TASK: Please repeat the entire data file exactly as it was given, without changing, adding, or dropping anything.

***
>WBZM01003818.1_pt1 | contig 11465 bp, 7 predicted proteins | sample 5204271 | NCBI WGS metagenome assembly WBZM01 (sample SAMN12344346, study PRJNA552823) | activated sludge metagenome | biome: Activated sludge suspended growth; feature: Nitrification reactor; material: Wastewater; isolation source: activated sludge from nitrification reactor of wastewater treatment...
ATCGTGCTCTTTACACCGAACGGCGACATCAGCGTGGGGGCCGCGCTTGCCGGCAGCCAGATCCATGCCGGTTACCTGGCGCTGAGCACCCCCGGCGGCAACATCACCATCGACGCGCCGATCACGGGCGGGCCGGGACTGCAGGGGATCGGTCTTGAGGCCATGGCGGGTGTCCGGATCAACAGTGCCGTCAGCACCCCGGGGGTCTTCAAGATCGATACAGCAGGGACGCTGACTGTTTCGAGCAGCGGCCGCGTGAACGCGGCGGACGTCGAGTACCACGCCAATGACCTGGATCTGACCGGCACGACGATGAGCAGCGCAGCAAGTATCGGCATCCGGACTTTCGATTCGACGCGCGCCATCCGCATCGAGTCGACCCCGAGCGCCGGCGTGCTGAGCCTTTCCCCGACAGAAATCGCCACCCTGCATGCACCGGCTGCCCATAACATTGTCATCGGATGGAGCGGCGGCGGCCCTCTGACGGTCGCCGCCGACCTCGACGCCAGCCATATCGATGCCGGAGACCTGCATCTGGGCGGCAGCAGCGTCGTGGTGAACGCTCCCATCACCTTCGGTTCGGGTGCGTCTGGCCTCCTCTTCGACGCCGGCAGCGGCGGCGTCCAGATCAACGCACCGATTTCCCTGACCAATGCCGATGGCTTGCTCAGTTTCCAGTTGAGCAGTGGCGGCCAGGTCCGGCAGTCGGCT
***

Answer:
>WBZM01003818.1_pt1 | contig 11465 bp, 7 predicted proteins | sample 5204271 | NCBI WGS metagenome assembly WBZM01 (sample SAMN12344346, study PRJNA552823) | activated sludge metagenome | biome: Activated sludge suspended growth; feature: Nitrification reactor; material: Wastewater; isolation source: activated sludge from nitrification reactor of wastewater treatment...
ATCGTGCTCTTTACACCGAACGGCGACATCAGCGTGGGGGCCGCGCTTGCCGGCAGCCAGATCCATGCCGGTTACCTGGCGCTGAGCACCCCCGGCGGCAACATCACCATCGACGCGCCGATCACGGGCGGGCCGGGACTGCAGGGGATCGGTCTTGAGGCCATGGCGGGTGTCCGGATCAACAGTGCCGTCAGCACCCCGGGGGTCTTCAAGATCGATACAGCAGGGACGCTGACTGTTTCGAGCAGCGGCCGCGTGAACGCGGCGGACGTCGAGTACCACGCCAATGACCTGGATCTGACCGGCACGACGATGAGCAGCGCAGCAAGTATCGGCATCCGGACTTTCGATTCGACGCGCGCCATCCGCATCGAGTCGACCCCGAGCGCCGGCGTGCTGAGCCTTTCCCCGACAGAAATCGCCACCCTGCATGCACCGGCTGCCCATAACATTGTCATCGGATGGAGCGGCGGCGGCCCTCTGACGGTCGCCGCCGACCTCGACGCCAGCCATATCGATGCCGGAGACCTGCATCTGGGCGGCAGCAGCGTCGTGGTGAACGCTCCCATCACCTTCGGTTCGGGTGCGTCTGGCCTCCTCTTCGACGCCGGCAGCGGCGGCGTCCAGATCAACGCACCGATTTCCCTGACCAATGCCGATGGCTTGCTCAGTTTCCAGTTGAGCAGTGGCGGCCAGGTCCGGCAGTCGGCT